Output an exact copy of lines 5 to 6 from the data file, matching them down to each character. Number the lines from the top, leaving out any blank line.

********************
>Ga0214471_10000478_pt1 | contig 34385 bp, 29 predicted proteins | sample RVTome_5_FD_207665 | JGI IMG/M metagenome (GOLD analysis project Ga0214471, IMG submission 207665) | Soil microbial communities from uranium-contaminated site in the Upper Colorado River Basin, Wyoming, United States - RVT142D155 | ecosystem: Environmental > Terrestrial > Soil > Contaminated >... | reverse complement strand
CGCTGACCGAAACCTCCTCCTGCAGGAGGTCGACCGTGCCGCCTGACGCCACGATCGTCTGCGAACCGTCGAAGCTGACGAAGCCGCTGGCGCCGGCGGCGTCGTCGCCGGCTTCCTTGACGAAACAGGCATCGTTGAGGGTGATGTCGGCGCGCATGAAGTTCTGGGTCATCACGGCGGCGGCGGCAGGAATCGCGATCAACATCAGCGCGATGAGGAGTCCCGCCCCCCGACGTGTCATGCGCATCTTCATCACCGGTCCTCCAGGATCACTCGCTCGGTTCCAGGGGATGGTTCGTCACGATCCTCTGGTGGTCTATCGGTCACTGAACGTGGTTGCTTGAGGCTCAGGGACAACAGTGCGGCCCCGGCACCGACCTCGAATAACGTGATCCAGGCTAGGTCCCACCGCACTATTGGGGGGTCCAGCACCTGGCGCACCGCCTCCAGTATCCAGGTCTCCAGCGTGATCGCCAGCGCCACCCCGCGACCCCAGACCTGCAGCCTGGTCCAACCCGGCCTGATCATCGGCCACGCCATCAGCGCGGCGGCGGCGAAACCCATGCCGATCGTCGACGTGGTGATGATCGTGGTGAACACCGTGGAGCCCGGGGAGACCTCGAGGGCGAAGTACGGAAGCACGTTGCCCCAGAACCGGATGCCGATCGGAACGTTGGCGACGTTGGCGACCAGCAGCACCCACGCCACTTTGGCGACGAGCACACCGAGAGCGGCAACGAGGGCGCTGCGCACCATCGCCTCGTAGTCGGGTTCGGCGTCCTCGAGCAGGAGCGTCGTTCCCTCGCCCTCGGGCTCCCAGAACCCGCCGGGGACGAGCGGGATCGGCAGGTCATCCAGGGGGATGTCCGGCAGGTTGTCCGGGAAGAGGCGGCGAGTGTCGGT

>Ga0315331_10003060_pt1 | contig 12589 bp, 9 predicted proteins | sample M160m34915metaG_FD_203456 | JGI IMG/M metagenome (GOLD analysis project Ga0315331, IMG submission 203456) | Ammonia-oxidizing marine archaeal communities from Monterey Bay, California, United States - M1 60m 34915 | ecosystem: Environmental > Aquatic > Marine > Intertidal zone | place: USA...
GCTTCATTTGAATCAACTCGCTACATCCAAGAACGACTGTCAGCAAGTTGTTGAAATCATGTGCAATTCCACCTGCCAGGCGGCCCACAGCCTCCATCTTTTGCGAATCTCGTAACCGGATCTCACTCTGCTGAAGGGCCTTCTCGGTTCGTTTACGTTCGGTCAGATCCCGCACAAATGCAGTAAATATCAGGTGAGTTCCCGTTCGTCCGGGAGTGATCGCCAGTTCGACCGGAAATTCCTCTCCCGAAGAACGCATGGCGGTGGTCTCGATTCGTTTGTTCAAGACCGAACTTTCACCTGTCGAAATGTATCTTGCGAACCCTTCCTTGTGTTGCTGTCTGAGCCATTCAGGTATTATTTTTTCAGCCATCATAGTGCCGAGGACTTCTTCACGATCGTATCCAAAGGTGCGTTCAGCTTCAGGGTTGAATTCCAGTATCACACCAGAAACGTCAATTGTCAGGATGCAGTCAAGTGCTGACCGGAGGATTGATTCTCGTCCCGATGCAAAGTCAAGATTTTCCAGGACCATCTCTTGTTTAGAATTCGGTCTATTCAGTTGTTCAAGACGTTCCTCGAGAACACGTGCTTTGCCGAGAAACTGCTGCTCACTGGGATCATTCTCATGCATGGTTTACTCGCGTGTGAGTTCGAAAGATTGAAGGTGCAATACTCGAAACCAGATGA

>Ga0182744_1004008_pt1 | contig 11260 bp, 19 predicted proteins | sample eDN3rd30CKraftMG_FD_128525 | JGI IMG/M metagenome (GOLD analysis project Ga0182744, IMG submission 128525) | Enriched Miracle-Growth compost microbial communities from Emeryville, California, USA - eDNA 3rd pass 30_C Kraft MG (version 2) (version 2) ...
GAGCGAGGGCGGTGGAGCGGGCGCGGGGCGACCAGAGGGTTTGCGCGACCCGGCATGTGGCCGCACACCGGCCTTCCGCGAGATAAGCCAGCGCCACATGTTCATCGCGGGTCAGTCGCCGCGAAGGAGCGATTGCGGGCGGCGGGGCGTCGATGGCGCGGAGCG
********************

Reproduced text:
>Ga0182744_1004008_pt1 | contig 11260 bp, 19 predicted proteins | sample eDN3rd30CKraftMG_FD_128525 | JGI IMG/M metagenome (GOLD analysis project Ga0182744, IMG submission 128525) | Enriched Miracle-Growth compost microbial communities from Emeryville, California, USA - eDNA 3rd pass 30_C Kraft MG (version 2) (version 2) ...
GAGCGAGGGCGGTGGAGCGGGCGCGGGGCGACCAGAGGGTTTGCGCGACCCGGCATGTGGCCGCACACCGGCCTTCCGCGAGATAAGCCAGCGCCACATGTTCATCGCGGGTCAGTCGCCGCGAAGGAGCGATTGCGGGCGGCGGGGCGTCGATGGCGCGGAGCG